Changing the past; a mission for the present
I was reminded of something TS Eliot said in the collection of essays entitled The Sacred Wood.
In discussing modern literature, Eliot wonders why we place so much value on the writer’s difference to the past, on his individuality, on the ways in which he least resembles anything that has gone before. Because, Eliot argues “we shall often find that not only the best, but the most individual parts of his work may be those in which the dead poets, his ancestors, assert their immortality most vigorously.”
Eliot continues by elaborating his conception of “historical sense“, the knowledge which “compels a man to write not merely with his own generation in his bones, but with a feeling that the whole of the literature of Europe from Homer and within it the whole of the literature of his own country has a simultaneous existence and composes a simultaneous order.”
The important part of Eliot’s thesis is his assertion that what happens when a new work of art is created is something that happens simultaneously to all the works of art which preceded it.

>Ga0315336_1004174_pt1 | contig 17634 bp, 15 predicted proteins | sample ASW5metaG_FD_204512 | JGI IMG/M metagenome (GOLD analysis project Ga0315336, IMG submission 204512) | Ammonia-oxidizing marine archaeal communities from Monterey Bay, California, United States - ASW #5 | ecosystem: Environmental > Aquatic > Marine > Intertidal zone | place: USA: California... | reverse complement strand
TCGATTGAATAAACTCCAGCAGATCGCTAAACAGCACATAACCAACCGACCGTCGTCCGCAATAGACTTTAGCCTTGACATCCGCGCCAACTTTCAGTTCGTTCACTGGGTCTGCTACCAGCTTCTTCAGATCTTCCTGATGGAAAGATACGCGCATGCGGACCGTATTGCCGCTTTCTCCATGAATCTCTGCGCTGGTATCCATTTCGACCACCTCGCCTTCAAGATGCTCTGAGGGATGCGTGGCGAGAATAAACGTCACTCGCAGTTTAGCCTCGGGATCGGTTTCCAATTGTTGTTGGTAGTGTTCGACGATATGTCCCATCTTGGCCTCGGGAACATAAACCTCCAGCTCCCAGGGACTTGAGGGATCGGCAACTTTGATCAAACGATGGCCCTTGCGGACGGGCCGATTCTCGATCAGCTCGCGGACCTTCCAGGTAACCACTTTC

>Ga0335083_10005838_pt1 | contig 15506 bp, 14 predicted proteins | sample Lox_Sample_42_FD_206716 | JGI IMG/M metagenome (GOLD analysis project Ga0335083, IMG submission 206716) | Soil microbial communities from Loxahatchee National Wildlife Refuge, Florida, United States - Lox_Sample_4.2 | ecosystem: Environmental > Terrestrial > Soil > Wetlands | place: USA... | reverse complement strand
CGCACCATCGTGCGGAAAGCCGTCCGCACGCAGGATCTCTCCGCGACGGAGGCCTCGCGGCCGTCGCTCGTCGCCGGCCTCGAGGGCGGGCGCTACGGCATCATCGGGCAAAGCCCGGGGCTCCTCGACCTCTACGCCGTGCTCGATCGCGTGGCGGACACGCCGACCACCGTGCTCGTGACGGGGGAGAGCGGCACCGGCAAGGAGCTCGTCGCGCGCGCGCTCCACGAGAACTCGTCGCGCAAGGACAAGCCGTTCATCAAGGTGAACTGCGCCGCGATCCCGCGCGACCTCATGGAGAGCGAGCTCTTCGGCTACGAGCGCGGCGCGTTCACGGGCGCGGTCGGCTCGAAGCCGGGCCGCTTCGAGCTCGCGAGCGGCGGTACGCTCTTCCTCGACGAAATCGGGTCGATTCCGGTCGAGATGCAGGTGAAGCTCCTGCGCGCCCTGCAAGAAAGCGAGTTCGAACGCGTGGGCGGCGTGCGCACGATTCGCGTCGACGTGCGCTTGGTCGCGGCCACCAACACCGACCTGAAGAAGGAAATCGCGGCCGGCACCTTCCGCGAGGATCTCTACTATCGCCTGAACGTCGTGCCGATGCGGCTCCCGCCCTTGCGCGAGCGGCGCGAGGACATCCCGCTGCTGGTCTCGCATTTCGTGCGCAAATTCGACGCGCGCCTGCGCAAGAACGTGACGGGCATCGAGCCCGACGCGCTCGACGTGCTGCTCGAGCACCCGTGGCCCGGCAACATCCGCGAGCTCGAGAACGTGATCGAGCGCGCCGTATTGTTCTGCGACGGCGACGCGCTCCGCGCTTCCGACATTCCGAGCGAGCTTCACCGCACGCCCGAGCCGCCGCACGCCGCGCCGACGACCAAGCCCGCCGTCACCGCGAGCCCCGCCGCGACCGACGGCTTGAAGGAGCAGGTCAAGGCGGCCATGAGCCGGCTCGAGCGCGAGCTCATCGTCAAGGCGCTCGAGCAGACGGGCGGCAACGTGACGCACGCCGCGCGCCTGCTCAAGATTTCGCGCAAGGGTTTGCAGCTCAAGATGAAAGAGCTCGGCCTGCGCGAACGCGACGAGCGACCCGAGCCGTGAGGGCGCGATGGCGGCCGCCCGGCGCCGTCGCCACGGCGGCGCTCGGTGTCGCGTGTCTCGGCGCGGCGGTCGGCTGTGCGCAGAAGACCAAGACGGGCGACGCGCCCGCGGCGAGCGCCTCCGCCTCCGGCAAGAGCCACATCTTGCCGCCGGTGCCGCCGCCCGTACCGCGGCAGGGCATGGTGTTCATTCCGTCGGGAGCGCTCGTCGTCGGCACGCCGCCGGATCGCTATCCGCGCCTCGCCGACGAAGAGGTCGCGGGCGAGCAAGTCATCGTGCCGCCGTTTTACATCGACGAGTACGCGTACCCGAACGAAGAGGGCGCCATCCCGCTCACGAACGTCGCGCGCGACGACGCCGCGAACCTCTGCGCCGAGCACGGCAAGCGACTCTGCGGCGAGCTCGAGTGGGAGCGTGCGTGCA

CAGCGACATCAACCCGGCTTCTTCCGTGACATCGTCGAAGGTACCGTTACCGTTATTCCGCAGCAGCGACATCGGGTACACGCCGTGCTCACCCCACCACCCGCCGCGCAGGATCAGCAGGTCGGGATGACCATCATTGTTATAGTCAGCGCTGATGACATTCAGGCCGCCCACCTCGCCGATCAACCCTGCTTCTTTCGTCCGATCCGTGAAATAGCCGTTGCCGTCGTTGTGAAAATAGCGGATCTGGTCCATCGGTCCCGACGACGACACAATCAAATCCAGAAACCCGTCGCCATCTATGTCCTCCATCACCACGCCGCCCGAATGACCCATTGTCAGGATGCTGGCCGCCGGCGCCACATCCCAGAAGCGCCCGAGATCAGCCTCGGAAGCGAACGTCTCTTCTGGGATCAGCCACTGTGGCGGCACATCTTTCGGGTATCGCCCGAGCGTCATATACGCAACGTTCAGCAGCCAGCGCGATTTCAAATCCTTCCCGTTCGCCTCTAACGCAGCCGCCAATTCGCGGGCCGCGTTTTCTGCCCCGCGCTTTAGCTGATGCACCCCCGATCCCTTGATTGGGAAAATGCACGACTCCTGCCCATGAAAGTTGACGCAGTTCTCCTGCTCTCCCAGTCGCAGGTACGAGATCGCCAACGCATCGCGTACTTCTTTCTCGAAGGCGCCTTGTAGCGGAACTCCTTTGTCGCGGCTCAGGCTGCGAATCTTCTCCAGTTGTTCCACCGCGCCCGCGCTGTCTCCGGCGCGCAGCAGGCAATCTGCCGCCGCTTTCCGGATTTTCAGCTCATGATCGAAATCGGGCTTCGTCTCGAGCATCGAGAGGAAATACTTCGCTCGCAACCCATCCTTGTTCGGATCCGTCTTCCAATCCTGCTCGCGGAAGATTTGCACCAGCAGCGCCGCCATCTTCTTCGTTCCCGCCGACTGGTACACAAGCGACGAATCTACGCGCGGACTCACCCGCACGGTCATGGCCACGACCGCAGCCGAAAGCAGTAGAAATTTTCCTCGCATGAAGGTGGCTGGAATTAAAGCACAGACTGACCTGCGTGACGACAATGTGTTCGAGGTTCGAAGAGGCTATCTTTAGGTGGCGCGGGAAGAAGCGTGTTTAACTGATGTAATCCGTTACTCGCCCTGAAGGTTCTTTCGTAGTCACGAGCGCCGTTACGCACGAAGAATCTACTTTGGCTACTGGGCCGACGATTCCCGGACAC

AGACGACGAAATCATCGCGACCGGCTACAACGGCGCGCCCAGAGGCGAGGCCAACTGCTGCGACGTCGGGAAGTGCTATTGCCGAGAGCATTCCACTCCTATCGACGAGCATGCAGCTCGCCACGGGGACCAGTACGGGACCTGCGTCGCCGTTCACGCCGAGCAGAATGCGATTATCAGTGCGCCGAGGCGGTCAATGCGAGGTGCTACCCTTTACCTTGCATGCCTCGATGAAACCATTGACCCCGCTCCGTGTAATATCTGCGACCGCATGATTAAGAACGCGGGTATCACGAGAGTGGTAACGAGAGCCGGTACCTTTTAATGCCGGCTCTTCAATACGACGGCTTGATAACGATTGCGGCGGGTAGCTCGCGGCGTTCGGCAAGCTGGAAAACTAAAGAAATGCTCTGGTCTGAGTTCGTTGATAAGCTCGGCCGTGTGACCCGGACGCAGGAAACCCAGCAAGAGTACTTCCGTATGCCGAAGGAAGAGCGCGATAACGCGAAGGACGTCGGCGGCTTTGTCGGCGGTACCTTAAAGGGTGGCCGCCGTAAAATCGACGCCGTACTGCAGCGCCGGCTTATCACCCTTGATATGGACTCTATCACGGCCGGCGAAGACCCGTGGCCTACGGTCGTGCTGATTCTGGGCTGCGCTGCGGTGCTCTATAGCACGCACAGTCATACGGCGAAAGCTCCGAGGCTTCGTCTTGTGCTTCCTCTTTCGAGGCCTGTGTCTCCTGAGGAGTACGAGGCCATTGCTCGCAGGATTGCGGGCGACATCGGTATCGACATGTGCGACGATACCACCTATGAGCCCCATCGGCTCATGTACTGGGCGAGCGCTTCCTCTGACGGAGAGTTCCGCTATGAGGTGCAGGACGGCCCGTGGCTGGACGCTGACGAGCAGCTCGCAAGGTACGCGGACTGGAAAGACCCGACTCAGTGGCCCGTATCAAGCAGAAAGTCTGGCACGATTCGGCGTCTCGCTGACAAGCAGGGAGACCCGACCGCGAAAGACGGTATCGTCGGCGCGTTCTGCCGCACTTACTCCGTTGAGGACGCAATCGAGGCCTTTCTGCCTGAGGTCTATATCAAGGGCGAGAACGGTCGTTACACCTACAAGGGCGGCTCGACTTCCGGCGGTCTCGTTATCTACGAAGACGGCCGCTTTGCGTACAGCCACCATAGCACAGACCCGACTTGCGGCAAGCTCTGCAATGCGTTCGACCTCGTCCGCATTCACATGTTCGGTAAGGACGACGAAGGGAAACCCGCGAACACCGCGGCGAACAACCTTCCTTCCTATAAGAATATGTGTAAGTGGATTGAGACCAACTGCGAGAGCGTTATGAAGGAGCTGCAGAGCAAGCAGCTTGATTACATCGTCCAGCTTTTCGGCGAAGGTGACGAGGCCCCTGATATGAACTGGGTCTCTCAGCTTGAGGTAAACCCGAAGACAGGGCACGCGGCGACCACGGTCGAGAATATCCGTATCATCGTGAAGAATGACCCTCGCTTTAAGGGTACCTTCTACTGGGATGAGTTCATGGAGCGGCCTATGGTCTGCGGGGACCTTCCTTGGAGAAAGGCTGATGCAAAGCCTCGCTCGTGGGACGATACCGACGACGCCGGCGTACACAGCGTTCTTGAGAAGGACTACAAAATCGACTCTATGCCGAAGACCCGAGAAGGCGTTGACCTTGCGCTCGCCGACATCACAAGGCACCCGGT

When Chaucer presented The Canterbury Tales, the canon of English Literature consisted of everything that had gone before, up to and including The Canterbury Tales. With the knowledge that we are missing out a few generations, let us now step forward to the time of Shakespeare. The canon of English literature before and after Shakespeare was different. Before Shakespeare the canon looked one way, after Shakespeare it looked quite different. But the difference is not down to the individuality of Shakespeare alone, because Shakespeare is unthinkable without Chaucer. In fact Shakespeare is unthinkable without all of his predecessors.
This shift is repeated in every generation. By the time that TS Eliot himself arrives during the course of the twentieth century, the shape of the canon is changed again. But again it is not down to Eliot alone. The way we view the past before Eliot is different to our understanding of the past by the addition of the work of Eliot, because Eliot brings his understanding of Chaucer and Shakespeare and all the others with him. Eliot is as unthinkable without Shakespeare as Shakespeare was without Chaucer.
The existing canon of literature at any one time forms an ideal order among the individual works, which is modified by the introduction of a new work of art among them. The canon is complete before the new work is published; but after publication of the new, the whole existing order is changed, if only slightly. Everything is readjusted. All the relations, proportions and values of each work toward all of the other works is altered.
And it is in this way that the past is absolutely changed by the present.
Eliot reminds us that some one once said: “‘The dead writers are remote from us because we know so much more than they did.’ Precisely, and they are that which we know.”
“No poet, no artist of any art, has his complete meaning alone.“